Saturday, May 29, 2010
I had always assumed that this verse meant that God knew the number of days that my life will contain—and of course, this is true. Yet the sense in which I now saw it is that God has ordained each of my days for a specific purpose. God, as a Being Who is infinite in every dimension of His character, knows everything , so He has always known what would happen on each day of my life. Yet it brings an entirely new perspective to realize that He has designed a purpose for each of my days, and the circumstances they contain. Of course, if I choose to disobey His will as revealed in His Word, then I will miss out on some of the benefits that He intended for my days to hold. He hasn’t programmed me to do certain things, such that I have no choice in the matter. But let’s assume that a Christian is walking, to the best of his ability and knowledge, in the path that God wants Him to take.
He has some days that are obviously wonderful days. Perhaps they are days in which he accomplishes some notable victory over sin, or sees God use him in a remarkable way. Perhaps they are simply days in which he came to know and enjoy God better. It’s easy to see how God ordained those days.
Then, there are the bad days. A tragedy happens, or a great disappointment comes; it is a day of pain and sadness. Fortunately the Lord put Romans 8:28,29 in the Bible, so that we know that “God causes all things to work together for good to those who love God, to those who are called according to His purpose…to become conformed to the image of His Son.” It is possible to see how the Lord is using a bad day, to help us draw closer to Him and find Him sufficient.
But on the average days, it can be so hard to see God’s purpose. They are days in which we are simply doing what is our duty, going to work or school, trying to do all things to the glory of God and yet not seeing anything remarkable happening. On one such day, I rode the bus home from work, wondering what had been accomplished for God that day. I couldn’t see that I had passed by any great opportunity to serve Him, nor did I see much that I could have done differently so as to allow my day to have more eternal impact. Then verses started coming to mind like James 1:4, “and let endurance have its perfect result, that you may be perfect and complete, lacking in nothing.”
The Lord speaks so highly in the New Testament of endurance and perseverance, as something to be sought after and cultivated—and yet how are these developed but by time? Most board games have blank spaces as well as those that say, “Congratulations! Take two tokens and move ahead six spaces.” The blank spaces don’t seem to accomplish anything, and yet they do have a purpose. Fine wine and cheeses have to be aged for many days—days in which nothing visible is happening, and yet which are vital to the aging process.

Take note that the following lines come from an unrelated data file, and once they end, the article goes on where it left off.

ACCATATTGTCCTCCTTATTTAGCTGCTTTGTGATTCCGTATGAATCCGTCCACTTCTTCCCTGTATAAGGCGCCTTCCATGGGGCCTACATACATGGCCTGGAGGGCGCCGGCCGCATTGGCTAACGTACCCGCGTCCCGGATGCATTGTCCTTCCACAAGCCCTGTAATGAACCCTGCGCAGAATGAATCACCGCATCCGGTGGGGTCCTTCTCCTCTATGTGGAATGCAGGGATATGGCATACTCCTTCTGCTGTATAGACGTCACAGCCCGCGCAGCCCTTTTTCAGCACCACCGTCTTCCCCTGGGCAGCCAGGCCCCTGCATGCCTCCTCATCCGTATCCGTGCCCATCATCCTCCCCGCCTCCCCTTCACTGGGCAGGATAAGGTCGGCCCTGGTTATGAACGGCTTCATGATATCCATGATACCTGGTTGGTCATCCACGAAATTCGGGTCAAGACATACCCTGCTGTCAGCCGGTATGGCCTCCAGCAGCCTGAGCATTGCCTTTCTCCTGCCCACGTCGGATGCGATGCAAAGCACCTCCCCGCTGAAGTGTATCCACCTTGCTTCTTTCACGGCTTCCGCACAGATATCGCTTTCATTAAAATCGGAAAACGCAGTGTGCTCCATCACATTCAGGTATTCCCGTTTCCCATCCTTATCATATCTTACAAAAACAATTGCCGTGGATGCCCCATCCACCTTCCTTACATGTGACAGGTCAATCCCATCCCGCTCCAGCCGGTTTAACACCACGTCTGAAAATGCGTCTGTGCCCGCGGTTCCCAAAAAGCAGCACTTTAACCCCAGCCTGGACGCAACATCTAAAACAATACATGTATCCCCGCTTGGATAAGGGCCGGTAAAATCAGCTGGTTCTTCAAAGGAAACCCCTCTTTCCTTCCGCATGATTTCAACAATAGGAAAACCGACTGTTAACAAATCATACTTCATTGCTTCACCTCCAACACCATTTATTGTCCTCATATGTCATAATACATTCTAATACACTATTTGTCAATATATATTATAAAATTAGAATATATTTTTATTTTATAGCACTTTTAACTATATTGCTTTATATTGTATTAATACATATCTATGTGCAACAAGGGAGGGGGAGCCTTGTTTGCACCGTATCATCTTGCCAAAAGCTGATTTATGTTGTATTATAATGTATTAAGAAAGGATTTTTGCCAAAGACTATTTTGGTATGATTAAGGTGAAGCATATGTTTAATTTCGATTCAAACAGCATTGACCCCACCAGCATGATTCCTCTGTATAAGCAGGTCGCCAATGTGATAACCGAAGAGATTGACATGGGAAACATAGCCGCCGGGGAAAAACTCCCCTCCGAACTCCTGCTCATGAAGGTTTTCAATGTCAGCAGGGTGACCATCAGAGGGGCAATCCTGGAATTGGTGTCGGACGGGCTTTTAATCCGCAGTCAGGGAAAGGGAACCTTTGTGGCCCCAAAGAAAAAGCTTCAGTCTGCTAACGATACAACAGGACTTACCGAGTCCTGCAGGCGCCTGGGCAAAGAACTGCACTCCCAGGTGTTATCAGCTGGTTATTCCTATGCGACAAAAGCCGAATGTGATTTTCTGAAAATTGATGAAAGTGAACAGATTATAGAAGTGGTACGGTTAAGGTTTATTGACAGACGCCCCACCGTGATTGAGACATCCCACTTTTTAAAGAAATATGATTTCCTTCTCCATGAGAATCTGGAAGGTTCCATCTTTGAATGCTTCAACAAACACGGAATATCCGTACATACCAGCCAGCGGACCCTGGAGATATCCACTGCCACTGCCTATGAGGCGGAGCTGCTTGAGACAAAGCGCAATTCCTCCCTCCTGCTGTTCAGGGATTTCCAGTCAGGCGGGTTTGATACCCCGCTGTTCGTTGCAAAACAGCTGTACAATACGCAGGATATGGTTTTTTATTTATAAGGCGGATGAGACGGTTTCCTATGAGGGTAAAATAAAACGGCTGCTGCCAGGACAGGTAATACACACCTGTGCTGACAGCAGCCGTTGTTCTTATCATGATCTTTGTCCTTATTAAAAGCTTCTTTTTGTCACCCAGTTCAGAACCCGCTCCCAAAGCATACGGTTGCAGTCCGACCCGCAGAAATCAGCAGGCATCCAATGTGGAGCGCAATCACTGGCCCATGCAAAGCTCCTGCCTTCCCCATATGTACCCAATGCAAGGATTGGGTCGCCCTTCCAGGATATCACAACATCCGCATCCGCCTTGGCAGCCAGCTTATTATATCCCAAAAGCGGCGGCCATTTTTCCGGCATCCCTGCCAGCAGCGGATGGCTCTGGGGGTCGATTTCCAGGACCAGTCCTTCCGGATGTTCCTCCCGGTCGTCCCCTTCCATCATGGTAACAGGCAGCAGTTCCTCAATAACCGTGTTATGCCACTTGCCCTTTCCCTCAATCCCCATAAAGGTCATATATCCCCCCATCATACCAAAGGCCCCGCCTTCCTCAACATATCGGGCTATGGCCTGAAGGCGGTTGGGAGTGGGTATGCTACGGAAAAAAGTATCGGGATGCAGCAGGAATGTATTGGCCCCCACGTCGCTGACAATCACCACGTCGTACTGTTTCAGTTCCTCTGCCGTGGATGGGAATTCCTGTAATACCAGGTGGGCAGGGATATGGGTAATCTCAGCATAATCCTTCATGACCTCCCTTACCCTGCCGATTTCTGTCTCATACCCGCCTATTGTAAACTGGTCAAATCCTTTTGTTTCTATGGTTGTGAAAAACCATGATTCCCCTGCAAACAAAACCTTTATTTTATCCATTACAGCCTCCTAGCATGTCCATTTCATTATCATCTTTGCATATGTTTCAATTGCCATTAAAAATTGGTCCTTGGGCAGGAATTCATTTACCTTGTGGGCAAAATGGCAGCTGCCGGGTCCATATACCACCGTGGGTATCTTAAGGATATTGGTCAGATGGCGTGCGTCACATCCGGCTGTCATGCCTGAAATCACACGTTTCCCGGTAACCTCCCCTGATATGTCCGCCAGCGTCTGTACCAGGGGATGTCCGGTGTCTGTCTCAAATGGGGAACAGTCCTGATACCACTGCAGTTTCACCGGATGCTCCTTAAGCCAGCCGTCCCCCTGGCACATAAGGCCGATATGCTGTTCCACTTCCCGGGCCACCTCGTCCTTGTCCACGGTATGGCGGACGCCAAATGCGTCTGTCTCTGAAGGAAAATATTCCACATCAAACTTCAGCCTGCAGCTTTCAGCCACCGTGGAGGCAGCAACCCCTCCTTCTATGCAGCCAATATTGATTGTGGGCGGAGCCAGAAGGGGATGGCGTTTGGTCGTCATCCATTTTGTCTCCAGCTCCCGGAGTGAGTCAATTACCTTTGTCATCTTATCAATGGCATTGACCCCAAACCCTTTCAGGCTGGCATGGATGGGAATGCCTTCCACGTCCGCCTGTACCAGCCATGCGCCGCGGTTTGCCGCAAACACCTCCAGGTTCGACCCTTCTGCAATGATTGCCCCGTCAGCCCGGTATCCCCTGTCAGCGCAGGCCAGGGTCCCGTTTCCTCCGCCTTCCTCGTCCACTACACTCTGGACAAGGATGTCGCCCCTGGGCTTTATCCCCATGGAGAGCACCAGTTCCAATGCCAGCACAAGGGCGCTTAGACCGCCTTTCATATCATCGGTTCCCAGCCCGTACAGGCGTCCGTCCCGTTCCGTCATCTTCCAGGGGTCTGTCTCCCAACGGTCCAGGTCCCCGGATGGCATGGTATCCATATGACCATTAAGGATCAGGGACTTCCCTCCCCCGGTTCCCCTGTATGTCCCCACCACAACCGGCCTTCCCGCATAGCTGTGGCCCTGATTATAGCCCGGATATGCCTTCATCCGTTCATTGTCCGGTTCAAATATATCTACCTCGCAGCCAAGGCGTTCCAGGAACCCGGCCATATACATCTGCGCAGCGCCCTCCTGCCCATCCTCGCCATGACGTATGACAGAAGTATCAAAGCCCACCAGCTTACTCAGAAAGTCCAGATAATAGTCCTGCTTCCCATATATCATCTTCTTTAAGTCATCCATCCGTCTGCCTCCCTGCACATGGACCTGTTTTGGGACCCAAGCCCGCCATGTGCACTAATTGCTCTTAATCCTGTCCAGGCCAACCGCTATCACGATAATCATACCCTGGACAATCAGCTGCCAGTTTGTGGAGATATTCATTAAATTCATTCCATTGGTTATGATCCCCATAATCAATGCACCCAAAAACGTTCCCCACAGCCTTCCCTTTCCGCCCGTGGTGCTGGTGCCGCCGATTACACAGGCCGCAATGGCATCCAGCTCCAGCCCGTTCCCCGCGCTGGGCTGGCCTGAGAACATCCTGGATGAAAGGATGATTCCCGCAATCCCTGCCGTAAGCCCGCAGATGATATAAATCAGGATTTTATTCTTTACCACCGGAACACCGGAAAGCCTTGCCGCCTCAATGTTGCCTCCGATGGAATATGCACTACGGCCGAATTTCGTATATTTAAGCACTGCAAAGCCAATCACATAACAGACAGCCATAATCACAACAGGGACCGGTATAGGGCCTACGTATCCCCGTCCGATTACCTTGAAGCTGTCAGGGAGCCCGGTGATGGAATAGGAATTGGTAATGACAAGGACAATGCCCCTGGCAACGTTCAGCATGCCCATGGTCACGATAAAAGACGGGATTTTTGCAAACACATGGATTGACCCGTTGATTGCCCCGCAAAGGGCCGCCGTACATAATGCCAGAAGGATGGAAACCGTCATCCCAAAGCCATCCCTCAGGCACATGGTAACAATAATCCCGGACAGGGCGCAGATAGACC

So when I see my days slipping by and think that God should have given me something more significant to do during those days, I’m completely missing the big picture. I may feel like my life is speeding by, like the hourglass is running out, and yet God has plenty of days to spare in which to develop me into the person He wants me to be. After all, He does know the number of days that my life will hold, and it’s just the right number to do the work that needs to be done.
1 Corinthians 6:19,20 reminds Christians, “Do you not know that…you are not your own? For you have been bought with a price…” If my very body is not my own, but belongs to Christ Who bought me with His blood, then my days are also not mine to spend. It is also not my place to judge whether or not God is spending “my” days in the best way possible. My only concern should be that I am walking in His will—and sometimes the only thing I understand about that will is that it is “good and acceptable and perfect.” (Romans 12:2)
The other day I was mixing muffins. A most unfulfilling and trivial occupation in the light of eternity. Mix, mix, mix, trying to get the flour evenly blended with the liquids. Whoop-de-do. I could live rather easily without muffins, especially when I have to take the time to make them. But I was making them for my grandparents, and a fresh batch of muffins can be a big event in their monotonous days. So I found myself stopping and committing the muffins to the Lord as a tiny gift of love to Him. The words of Moses the man of God seemed so fitting for that day, and for many “average” days, “Let Thy work appear to Thy servants, and Thy majesty to their children…and do confirm for us the work of our hands; Yes, confirm for us the work of our hands.” (Psalm 90:16,17)
Wednesday, May 26, 2010
One dog is the border collie who belongs to the farm; his job is to help herd the cows each day. If you’ve ever met a working border collie, you know that they are usually very intense dogs; they would love to be herding something all day, if possible.
The other dog is my own lovable mutt. He, like his cousin the border collie, likes to be active, but work is not so much on his mind. In fact, he’s not good for a whole lot, when it comes to accomplishing things.